So you want to create some metrics. More importantly, someone has told you that you need to create some metrics. How do you know if you're just making work for yourself or if you're just putting a spin on the same old data?
Ask yourself what the goals of your project are.
In trying to determine what to measure in order to achieve those goals, I recommend using a Goal-Question-Metric (GQM) paradigm. It can actually be applied to all life-cycle products, processes, and resources. I've been using this process for a few years and it really helps me creat a quality metric. The GQM paradigm is based on the theory that all measurement should be goal-oriented i.e., there has to be some rationale and need for collecting measurements, rather than collecting for the sake of collecting. Each metric collected is stated in terms of the major goals of the project or program.  Questions are then derived from the goals and help to refine, articulate, and determine if the goals can be achieved.  The metrics or measurements that are collected are then used to answer the questions in a quantifiable manner.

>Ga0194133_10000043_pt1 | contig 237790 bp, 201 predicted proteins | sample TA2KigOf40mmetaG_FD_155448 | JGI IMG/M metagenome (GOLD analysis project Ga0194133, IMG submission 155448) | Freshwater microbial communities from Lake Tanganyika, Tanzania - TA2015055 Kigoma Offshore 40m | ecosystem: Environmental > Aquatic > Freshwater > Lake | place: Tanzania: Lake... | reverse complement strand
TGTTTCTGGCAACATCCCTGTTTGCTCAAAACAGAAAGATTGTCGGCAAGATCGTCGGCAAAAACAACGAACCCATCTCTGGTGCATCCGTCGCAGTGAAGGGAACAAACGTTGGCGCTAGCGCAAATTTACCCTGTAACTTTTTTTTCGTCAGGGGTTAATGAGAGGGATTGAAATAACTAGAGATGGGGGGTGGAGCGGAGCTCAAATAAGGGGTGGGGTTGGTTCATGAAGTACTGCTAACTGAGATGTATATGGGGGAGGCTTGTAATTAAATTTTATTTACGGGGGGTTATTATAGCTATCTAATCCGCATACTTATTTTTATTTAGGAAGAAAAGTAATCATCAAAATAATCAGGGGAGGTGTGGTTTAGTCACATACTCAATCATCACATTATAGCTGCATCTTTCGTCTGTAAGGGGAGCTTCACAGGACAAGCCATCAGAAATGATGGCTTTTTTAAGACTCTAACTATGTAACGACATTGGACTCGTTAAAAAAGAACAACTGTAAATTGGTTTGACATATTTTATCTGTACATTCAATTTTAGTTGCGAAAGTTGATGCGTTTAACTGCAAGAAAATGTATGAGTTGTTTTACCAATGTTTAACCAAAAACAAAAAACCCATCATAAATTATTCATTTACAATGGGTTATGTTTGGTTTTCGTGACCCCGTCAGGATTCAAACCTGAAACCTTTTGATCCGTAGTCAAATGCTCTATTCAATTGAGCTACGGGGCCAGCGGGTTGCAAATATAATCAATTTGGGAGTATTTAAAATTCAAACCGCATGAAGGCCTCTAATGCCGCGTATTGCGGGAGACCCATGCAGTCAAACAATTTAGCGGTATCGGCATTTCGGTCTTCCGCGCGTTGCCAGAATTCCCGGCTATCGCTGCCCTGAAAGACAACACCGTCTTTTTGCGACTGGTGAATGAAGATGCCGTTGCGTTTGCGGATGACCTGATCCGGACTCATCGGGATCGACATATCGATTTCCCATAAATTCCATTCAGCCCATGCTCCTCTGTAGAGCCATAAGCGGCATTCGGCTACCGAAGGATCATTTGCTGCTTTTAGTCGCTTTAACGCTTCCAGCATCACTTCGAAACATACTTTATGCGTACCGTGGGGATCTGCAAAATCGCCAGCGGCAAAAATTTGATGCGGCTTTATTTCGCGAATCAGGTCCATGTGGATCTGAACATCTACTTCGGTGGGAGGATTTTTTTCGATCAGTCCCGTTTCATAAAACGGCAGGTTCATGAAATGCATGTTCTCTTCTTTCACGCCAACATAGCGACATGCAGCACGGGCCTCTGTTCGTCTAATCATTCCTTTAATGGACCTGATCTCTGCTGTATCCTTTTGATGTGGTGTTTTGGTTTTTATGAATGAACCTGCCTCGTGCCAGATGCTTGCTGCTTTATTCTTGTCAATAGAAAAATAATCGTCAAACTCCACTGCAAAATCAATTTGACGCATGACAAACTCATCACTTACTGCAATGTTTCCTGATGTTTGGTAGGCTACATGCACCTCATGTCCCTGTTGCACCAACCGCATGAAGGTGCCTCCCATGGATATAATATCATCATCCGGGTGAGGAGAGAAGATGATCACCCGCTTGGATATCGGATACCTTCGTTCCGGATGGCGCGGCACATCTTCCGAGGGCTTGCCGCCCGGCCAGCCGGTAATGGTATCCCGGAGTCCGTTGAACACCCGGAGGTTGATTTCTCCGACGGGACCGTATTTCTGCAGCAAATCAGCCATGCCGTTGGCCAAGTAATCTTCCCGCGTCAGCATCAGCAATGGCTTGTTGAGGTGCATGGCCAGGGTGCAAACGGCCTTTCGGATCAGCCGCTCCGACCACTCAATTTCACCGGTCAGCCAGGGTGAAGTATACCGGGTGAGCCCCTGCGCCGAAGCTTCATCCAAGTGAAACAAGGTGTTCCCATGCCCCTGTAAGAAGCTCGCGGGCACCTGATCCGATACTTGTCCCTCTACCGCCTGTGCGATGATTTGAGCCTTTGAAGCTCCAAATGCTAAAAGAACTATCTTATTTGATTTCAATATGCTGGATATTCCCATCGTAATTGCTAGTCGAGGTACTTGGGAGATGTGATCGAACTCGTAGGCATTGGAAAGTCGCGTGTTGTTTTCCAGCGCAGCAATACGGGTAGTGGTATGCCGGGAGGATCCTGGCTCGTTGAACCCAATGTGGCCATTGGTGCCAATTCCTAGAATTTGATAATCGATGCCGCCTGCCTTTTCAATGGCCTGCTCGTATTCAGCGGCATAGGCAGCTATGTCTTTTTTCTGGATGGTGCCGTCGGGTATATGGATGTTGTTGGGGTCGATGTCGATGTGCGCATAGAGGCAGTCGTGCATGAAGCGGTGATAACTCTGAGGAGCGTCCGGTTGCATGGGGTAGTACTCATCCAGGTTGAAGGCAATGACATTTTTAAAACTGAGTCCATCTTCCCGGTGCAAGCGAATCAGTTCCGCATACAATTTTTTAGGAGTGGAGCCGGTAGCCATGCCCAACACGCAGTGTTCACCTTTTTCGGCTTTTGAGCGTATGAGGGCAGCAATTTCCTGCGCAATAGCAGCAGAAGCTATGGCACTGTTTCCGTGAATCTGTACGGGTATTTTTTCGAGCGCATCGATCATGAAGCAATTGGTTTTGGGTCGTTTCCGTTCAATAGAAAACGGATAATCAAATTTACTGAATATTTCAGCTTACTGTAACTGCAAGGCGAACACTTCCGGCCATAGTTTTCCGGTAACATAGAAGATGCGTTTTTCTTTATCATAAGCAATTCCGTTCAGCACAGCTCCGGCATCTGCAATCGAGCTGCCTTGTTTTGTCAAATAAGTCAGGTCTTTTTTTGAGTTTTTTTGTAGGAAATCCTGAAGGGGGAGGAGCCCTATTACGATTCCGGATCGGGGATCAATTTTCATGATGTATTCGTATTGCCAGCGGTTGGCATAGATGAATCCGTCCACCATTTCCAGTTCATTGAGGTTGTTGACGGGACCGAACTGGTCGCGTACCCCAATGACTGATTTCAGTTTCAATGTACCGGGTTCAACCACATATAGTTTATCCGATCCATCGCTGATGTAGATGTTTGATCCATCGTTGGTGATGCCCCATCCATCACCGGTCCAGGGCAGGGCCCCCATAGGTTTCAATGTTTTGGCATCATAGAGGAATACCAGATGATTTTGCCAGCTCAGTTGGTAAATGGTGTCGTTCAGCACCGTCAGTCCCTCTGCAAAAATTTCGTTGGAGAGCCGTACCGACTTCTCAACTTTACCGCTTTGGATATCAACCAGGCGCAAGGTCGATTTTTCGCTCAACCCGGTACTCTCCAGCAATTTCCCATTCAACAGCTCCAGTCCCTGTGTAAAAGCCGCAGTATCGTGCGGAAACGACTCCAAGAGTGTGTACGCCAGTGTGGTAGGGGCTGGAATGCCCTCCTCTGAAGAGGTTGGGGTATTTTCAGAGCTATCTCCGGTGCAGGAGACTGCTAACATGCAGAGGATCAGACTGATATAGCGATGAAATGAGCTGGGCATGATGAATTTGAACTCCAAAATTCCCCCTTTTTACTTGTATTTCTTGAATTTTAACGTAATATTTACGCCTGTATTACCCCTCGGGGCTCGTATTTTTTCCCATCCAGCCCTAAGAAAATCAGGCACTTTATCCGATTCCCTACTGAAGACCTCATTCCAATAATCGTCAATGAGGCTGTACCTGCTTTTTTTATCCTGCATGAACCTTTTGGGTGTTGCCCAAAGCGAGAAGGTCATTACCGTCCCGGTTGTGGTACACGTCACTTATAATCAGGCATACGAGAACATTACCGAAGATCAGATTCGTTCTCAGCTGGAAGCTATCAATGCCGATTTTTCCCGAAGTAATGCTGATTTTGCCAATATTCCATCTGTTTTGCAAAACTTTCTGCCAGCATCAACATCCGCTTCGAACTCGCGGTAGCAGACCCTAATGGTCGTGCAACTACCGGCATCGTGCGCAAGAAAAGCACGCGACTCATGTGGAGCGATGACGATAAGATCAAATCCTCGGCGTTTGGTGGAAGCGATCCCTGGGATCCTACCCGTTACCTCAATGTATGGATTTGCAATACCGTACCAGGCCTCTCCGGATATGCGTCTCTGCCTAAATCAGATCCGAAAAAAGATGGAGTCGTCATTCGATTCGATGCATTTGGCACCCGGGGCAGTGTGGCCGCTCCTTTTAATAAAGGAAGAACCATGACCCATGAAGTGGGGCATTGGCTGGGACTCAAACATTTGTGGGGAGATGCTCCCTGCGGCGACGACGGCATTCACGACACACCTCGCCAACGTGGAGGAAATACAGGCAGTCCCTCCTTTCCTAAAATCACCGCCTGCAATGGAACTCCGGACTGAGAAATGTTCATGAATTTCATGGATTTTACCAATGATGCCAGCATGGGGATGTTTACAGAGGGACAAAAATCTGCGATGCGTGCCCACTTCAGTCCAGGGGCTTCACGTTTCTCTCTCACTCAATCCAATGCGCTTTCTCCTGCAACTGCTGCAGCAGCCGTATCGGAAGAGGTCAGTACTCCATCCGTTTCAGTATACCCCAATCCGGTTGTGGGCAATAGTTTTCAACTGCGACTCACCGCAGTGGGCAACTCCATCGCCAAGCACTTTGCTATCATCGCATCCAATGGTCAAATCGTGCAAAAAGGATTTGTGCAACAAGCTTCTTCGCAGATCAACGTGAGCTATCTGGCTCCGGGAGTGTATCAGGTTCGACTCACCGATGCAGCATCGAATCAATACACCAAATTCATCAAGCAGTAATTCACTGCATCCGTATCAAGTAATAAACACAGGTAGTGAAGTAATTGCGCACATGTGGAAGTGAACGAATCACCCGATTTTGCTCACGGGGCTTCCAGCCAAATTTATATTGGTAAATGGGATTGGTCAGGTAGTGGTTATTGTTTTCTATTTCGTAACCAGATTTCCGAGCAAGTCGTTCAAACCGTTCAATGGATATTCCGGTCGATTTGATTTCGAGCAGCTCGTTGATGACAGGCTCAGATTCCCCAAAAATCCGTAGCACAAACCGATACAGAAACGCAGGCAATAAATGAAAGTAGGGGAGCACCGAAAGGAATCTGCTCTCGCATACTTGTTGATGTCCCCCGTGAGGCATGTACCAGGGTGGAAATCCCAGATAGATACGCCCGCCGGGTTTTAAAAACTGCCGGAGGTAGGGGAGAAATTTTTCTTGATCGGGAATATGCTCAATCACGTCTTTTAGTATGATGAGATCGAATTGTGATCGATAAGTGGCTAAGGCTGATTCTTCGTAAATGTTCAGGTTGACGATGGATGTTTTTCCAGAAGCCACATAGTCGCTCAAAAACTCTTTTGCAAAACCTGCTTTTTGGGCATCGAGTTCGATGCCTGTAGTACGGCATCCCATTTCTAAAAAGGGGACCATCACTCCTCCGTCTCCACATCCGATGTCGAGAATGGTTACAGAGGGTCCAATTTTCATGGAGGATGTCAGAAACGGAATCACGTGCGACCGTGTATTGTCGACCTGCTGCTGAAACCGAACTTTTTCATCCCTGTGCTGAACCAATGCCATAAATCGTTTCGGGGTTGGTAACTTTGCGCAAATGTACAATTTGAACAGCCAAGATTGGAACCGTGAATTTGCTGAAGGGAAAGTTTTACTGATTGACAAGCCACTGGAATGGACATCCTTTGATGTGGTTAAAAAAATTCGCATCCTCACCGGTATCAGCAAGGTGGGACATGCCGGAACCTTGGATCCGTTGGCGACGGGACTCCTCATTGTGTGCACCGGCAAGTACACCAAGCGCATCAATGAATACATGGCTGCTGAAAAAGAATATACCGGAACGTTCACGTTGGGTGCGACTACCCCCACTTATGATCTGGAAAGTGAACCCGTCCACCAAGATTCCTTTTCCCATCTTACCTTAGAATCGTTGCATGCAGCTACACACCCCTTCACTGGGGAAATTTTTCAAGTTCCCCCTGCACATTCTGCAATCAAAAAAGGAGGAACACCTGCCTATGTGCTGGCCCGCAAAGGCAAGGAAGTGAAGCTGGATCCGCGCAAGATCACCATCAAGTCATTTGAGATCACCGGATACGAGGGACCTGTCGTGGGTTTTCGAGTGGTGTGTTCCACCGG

Here is an example of the GQM in action:
Goal (use this 4-step process to shape a goal)
 Purpose  Issue  Object (process)  Viewpoint
|Goal 1|| Purpose  Issue  Object (process)  Viewpoint||Maintain a maximum level of customer satisfaction from the Help Desk user’s viewpoint|
|Question 1||What is the current help desk ticket trend?|
|Metrics 1 Metrics 2 Metrics 3 Metrics 4||Number of help desk tickets closed Number of new help desk tickets % tickets outside of the upper limit Subjective rating of customer satisfaction|
|Metrics 5||Number of new help desk tickets open|
|Question 2||Is the help desk satisfaction improving or diminishing?|
|Metrics 6 Metrics 7 Metrics 8 Metrics 9||Number of help desk calls abandoned Number of help desk calls answered Number of help desk calls sent to voicemail Subjective rating of customer satisfaction|
As the great Lord Kelvin once said, "If you can not measure it, you can not improve it."